Joined: 22 Dec 2006
|Posted: Fri Jan 26, 2007 6:59 am Post subject: Suvarnabhumi Airport to close?
|BANGKOK, Thailand (AP) _ Several flights scheduled to land at Bangkok's new international airport were diverted to another airport about 200 kilometers (125 miles) away after debris was found on a runway Thursday, airport and airline officials said.
The diversions came amid rising concern about the condition of taxiways at recently opened Suvarnabhumi Airport, on which scores of cracks have been found.
The government on Thursday established a panel to investigate the problem, which threatens to cut the airport's capacity as repairs are made.
Somchai Sawasdeepon, the airport's general manager, said an 80-meter (-yard) stretch of one runway had to be closed Thursday afternoon after some unidentifiable debris was found on it, forcing a cleanup and repair.
He said several planes that had been circling while awaiting landing had been diverted to U-Tapao international airport in Rayong province, 190 kilometers (118 miles) east of Bangkok, in order to refuel.
The planes later flew to Suvarnabhumi, he said, adding that he did not know the exact number of diverted flights.
Two of the planes were Thai Airways International flights from Singapore and Japan, the airline said.
``The repair shortened the runway, forcing many larger aircraft to use another one on the east. This caused heavy air traffic and delays. Our two aircraft had limited fuel, so we asked to be redirected to U-Tapao,'' said Thai Airways chairman Apinan Sumaneseni in a statement.
The discovery of the taxiway cracks, which began appearing about two weeks after the airport opened last September, was made public Sunday by lawmakers inspecting the airport.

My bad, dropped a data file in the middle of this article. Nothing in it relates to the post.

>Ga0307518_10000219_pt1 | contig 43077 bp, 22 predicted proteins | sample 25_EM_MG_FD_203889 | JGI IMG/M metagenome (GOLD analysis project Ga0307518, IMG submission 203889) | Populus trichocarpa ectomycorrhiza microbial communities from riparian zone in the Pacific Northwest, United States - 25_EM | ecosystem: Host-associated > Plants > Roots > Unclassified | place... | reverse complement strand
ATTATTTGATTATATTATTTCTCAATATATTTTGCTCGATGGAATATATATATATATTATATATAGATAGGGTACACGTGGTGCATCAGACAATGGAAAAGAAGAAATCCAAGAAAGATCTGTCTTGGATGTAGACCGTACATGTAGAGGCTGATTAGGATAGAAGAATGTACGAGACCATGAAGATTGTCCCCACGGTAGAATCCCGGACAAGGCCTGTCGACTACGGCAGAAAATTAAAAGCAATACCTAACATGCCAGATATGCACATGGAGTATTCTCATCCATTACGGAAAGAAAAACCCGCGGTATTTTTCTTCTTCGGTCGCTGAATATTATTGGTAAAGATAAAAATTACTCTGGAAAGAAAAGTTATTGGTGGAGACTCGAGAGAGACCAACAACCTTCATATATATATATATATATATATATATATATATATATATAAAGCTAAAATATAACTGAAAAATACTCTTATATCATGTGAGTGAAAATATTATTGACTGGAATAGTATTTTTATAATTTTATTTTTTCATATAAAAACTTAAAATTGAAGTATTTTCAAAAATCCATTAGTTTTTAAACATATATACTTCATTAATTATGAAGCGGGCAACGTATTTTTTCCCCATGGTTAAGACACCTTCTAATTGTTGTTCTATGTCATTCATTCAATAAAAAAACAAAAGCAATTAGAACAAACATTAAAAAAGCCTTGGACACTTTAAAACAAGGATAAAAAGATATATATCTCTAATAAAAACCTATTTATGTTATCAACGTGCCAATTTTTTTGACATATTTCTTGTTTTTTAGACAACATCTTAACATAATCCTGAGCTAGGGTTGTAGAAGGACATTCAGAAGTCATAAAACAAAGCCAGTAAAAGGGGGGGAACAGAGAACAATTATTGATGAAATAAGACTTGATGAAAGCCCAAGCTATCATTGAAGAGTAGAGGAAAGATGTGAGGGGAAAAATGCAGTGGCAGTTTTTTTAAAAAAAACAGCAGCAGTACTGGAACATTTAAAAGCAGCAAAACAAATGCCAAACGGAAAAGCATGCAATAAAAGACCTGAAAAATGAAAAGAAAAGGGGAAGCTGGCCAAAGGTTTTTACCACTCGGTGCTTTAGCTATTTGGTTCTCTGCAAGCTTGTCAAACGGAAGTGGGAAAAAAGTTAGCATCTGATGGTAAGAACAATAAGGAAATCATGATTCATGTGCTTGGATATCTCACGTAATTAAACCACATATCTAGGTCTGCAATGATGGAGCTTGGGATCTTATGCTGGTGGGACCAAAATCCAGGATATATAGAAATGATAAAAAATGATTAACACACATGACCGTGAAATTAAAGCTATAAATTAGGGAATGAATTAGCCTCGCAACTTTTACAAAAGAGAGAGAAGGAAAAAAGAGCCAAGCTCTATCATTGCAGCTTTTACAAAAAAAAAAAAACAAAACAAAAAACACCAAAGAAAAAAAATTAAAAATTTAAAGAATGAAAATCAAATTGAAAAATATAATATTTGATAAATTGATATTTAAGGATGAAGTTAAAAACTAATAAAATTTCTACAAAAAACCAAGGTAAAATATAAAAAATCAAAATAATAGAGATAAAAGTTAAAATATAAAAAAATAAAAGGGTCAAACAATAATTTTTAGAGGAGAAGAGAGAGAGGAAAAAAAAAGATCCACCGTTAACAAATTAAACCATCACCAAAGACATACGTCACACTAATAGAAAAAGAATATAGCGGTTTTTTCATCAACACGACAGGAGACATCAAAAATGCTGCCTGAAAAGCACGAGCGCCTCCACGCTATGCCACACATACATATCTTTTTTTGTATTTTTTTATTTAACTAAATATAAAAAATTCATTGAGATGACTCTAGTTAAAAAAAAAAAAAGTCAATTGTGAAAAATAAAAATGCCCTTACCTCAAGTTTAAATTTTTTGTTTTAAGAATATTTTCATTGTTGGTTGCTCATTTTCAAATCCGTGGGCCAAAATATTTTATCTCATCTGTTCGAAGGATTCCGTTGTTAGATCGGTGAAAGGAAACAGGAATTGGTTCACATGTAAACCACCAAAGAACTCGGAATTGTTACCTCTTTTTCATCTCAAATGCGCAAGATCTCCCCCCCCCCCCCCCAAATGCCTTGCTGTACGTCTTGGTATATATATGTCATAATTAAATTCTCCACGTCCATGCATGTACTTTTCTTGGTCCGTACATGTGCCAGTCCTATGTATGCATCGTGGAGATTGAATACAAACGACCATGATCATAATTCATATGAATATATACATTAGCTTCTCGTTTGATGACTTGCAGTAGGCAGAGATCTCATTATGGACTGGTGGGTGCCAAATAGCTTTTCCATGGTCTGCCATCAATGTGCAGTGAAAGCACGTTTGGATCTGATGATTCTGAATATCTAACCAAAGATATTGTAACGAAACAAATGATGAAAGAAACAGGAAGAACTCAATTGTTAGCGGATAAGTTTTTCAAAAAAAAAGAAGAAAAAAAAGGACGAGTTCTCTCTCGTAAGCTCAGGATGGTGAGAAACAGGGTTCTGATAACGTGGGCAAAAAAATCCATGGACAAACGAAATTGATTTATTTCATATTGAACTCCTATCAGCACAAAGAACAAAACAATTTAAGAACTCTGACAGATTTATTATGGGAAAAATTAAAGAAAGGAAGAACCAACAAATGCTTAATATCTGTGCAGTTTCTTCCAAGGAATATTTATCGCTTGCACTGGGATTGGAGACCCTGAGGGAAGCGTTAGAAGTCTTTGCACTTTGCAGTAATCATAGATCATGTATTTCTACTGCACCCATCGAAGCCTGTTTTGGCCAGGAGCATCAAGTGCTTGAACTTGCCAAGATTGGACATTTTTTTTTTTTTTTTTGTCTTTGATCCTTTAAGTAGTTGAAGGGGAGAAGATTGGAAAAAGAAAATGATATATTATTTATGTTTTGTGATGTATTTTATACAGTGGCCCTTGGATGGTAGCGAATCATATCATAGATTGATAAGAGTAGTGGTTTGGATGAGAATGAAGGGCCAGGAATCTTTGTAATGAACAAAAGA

Cracks at 25 separate locations made it impossible to use 11 out of 51 air bridges for boarding aircraft, causing inconvenience to passengers who had to take buses to and from their planes, Transport Minister Thira Hao-Charoen said Thursday after an inspection visit.
The cause of the cracks has yet to be ascertained, he said, adding that the ministry will take temporary measures to solve the problem as soon as possible.
``Permanent repairs can only be done after the investigation is completed,'' so that international standards can be met, he said.
The Engineering Institute of Thailand, which has carried out an initial investigation, suggested two possible causes for the cracks: poor construction, and excessive underground water seeping through the asphalt base and concrete surface, causing swelling and cracking. The airport was built on a swamp.
The contractors have claimed the damage was caused by water and vapor seepage.
After opening, the airport has faced several problems, including with its baggage handling system and computerized check-in services, leading to lost luggage and long lines for passengers. The designers also underestimated the need for public toilets and officials have said new bathrooms will be built to meet the demand.
Source - Northstar Travel Media Electronic bulletin